I wasn’t dating my husband long the first time he saw me really sick. I was so embarrassed I told him to leave but he wouldn’t. He convinced me it wasn’t normal and he started bringing me to see doctors he knew. From my blood work they would always ask what kind of chemo therapy I was on because my platelets were so low. I went for so many tests and after my stepson started school became so sick all the time that I truly feared for my life. I had brief periods of being OK, but mostly I was always sick, had trouble breathing, no appetite & coughed constantly. I developed nodules on my lungs and growths that had to be watched. Still I did the best I could to take care of myself and my family, but here’s where not having a name for a problem becomes really cruel. I physically suffered and was mentally tormented by not understanding why I just couldn’t be OK. I was young, ate good, exercised, got enough sleep, didn’t drink or do drugs. Why couldn’t I just be OK enough to function & to stay out of the emergency room with frustrating and scary problems that I never got complete explanations for? To make matters worse my in-laws didn’t like me and they felt I was lazy and faking my illness. Other geniuses offered such kind advise as that if I were a REAL parent and not a step parent I wouldn’t catch everything my son had and wouldn’t stay sick all the time. Others thought my immune system needed to be built up and some deliberately exposed me to their colds, flu & strep throats. Each time I got anything I basically lost a month or more of my life and suffered terribly. It meant housework, childcare, everything was so hard and no one seemed to understand or care except for my few closest friends.
Finally one night in my mid 20’s I had a dream with an angel in it that told me that my immune system needed to be tested and I needed shots. My husband thinks this was my subconscious remembering what we all forgot from my childhood. During my next visit to my primary which was then 1x per week to monitor my platelets I told her about my dream. She told me that no one ever has anything wrong with their immune system but that she’d test me anyway, but that if I kept talking to angels that maybe I should see a therapist. A week later my tests came back that I had 2 deficiencies- hypogammaglobulinemia & hypocomplementcemia. It wasn’t till I was on treatment a while that I learned I only had 1 deficiency- hypogammaglobulinemia, but that a deficiency in one area can make you low in others. That’s also why my platelets get low. And as it turns out my diagnosis and history was in my charts all along! Anyway, that’s when I finally saw an infectious disease specialist and started antibody replacement therapy which is amazing because they take the antibodies out from thousands of blood donations to give you a wide range of antibodies in each injection. At first even my husband was in denial about my diagnosis, but he learned to give me my IM injections of gammaglobulin. The shots are a treatment not a cure, but my doctor said I’m an excellent responder. Gradually I got healthier and stronger. I finally know what having an appetite is. I sometimes now just get sick for a short time-its not always months to get well from each bug. I am still very careful to avoid getting sick and get enough rest, but treatment has given me over 10 good years without too many side effects. I’m now on IM shots 2x a week and am healthier than ever. The only problems I had was with availability, and in May 2005 I started a yahoo group I called genetic immune deficiency in response to a MONTH long wait without my shots due to a production problem, with no contact from anyone or advise on what to do, that I read in our paper resulted in 3 other patients dying. It was then that I wanted to find other patients, so I wouldn’t stand alone and neither would anyone else. I did meet one patient in 2005 and since have found several others and some have found me. I’ve recently found a larger group that is doing a lot to help patients and families and I hope to volunteer. Awareness of immune deficiencies will help getting children diagnosed sooner and also help ease the difficulties of living with a PID. I feel lucky every day that things turned out as well as they have for me given all I had going against me. I am grateful for everyone involved in my care including blood donors who make treating my disorder possible. I don’t want anyone to have to struggle like I did. If my experience can help someone else or help make a positive change, it makes what I went through all worth it.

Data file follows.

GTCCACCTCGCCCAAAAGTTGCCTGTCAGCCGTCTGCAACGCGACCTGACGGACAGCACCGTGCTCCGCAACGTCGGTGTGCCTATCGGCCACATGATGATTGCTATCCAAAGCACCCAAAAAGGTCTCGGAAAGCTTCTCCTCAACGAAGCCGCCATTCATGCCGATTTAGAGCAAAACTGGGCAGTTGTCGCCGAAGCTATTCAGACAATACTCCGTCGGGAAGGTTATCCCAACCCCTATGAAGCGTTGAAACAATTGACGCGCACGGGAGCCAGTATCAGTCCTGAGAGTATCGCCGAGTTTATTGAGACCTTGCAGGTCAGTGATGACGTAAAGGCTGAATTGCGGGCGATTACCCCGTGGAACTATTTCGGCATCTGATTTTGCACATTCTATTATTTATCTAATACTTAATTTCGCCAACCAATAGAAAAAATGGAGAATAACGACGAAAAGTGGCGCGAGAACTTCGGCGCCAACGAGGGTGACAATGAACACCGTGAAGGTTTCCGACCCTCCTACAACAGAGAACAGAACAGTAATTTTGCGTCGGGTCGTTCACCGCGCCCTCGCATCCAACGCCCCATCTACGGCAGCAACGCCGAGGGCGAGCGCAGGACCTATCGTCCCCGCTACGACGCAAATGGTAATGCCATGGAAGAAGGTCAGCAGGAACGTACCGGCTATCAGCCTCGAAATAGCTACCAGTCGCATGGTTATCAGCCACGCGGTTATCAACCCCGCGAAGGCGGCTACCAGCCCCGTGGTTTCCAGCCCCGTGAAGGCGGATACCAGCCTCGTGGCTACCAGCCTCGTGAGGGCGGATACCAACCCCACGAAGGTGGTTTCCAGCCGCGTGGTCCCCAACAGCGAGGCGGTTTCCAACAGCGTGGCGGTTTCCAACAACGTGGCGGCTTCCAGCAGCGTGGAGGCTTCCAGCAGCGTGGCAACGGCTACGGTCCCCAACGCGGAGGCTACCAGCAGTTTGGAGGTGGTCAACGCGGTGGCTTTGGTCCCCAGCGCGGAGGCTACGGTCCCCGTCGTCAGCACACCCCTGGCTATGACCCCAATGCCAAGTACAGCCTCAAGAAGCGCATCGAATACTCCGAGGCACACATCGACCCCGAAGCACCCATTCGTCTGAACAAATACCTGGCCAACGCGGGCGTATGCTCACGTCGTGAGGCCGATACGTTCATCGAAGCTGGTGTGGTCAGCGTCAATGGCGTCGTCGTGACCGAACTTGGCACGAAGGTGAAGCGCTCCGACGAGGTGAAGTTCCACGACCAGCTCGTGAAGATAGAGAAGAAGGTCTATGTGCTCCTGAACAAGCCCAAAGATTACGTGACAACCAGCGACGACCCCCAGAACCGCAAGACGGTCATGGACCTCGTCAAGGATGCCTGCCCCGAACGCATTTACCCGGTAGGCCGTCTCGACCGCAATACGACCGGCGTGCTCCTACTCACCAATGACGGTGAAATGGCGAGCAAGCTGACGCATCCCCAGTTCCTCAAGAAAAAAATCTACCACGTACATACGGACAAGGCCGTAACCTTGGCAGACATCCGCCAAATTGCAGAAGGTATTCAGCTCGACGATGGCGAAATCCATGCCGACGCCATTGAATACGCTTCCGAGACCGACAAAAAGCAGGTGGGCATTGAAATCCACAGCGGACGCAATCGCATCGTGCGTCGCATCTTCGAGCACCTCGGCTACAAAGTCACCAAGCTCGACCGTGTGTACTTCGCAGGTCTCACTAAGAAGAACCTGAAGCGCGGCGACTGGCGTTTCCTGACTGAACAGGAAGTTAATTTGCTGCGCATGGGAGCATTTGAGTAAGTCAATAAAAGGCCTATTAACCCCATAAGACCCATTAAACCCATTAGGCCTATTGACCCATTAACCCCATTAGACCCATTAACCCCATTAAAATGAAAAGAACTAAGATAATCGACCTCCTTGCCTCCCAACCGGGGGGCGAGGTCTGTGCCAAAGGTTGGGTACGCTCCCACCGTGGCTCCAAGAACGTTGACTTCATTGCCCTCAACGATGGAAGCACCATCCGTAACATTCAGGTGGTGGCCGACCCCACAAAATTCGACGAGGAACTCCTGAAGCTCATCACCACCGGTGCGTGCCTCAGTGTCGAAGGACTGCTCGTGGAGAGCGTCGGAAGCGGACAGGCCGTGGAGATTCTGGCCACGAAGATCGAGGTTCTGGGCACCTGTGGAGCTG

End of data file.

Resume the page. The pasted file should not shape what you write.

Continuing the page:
If you enjoyed this essay, please consider making a tax-deductible contribution to This I Believe, Inc.